In 2016 I visited the exhibition of Tino Sehgal at Palais de Tokyo, a group of different performers guided you through the entire space. One performer approached me and asked the exact same question. I replied, “it means nothing to me”. Honestly I don’t think progression is necessarily anything positive. It can mean we are alive and still moving, something I am glad for.

What is a rule that should never be broken?
Always trust your intuition.

What is a rule that should always be broken?
No more candy for today!

What is your favorite word in any language?
"Extrañamiento" from the verb "extrañar" which has many nuances and meanings. This word often resonates in my work and life.

What is most difficult to find in contemporary culture?
Ideals. Truth.

What do you find most exciting in contemporary culture?
I am intrigued by the way we use and react to digital images. It is exciting to see how digital archives are changing the course of research and providing us access to a database of material. However this access also can introduce a lack of understanding that could be a problem in contemporary culture.

The best arthouse film?
“Inside Rooms: 26 Bathrooms, London & Oxfordshire, 1985” directed by Peter Greenaway. We should not forget that it isn’t about fancy bathrooms or noble materials. It’s about the importance of claiming the bathroom as one's own-living space.

What is the most enigmatic work you have seen?
I was particularly struck some years ago in Paris by Lucinda Child’s dance company. I don't know much about dance and postmodern dance, but the materials she used to design the choreography, resulted in something beautiful and moving.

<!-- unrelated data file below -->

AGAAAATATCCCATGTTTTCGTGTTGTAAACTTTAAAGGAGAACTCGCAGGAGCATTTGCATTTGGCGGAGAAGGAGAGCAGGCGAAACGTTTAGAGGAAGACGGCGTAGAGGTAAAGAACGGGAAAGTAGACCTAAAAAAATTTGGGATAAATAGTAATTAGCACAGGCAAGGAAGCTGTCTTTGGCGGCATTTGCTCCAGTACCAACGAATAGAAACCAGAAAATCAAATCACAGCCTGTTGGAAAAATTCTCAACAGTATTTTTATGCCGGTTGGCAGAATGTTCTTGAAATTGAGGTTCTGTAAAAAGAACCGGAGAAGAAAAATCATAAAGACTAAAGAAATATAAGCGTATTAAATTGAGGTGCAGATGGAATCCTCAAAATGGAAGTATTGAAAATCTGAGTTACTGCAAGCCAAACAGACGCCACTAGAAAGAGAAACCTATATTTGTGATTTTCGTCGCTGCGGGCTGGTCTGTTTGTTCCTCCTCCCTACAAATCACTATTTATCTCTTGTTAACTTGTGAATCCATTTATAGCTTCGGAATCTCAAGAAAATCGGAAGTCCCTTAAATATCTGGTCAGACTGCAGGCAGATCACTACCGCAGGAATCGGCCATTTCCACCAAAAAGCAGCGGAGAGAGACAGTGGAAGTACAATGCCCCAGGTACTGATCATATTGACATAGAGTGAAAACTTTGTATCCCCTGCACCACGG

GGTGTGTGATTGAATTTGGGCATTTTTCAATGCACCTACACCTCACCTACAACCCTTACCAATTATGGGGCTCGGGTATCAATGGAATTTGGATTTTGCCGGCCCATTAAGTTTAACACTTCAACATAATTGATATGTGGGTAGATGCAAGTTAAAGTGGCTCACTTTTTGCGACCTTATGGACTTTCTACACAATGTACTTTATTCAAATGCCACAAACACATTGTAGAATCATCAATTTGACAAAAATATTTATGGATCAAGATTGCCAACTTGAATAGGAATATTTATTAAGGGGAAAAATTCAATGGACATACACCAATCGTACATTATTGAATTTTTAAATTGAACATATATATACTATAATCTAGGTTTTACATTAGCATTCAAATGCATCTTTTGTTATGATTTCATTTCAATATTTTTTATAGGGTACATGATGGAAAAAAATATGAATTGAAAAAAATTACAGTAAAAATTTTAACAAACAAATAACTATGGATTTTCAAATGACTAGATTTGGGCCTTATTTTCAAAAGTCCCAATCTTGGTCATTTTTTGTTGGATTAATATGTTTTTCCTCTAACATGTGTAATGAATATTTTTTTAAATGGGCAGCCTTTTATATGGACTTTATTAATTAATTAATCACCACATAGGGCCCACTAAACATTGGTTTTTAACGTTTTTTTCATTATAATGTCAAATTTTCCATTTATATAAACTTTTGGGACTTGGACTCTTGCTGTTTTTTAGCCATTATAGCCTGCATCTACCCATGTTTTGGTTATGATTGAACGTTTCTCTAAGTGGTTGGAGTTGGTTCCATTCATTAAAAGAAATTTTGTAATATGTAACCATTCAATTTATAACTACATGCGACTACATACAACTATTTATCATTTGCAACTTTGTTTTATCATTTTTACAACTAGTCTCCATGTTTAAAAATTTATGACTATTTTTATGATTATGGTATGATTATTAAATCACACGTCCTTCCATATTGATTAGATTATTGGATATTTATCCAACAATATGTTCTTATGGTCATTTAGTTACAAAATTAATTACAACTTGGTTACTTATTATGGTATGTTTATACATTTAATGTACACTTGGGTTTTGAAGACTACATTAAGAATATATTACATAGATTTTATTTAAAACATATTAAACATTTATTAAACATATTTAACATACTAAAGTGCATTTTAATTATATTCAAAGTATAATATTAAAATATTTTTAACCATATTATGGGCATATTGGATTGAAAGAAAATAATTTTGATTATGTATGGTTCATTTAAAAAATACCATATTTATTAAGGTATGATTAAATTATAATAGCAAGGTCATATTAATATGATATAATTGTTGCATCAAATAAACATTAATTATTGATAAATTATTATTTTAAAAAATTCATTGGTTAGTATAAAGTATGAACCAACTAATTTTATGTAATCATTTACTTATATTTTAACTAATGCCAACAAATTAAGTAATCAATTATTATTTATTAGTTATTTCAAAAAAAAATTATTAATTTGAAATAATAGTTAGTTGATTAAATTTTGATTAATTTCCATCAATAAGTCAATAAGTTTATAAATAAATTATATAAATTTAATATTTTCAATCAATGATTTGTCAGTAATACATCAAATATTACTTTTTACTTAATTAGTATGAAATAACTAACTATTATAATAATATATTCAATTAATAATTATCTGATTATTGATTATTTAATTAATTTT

What do you still wish to learn?
Many things. I wanna learn to race a car.

What do you find humorous?
Frasier.

Who is an inspirational figure?
I keep the writings of the Spanish Art Historian, Ángel González García close to my heart. His poetic work has been an enormous inspiration. His book, “El Resto, Una Historia Invisible del Arte Contemporáneo” is always by my side. Read, “La meditación de los cactus”(cactus meditation), written on the use of cactus plants in modern expressionist and bauhaus interiors.

If you were interviewing a fellow historian, what would you ask them?
I would ask for their personal experiences and anecdotes. I love a good story.

What do you treasure most in your neighborhood or city?
Vienna is probably one of the most beautiful European cities. Beyond the surface you can discover an atmosphere that is truly magical. It is a hidden treasure of the East. I won’t say any in particular, people and tourists ruin everything.

What are you working on at the moment?
The quarantine has been a balsamic time for writing and reflecting for me. I am correcting my Ph.D thesis and preparing myself for the next move.

Any last words?
Thank you.
RETURNS      SHIPPING      CONTACT      TERMS      PRIVACY
NEWSLETTER     SIZE CHART     RETURNS     SHIPPING     TERMS & CONDITIONS     PRIVACY POLICY     BIO     CONTACT     INSTAGRAM

© 2020 Leorosa. All rights reserved.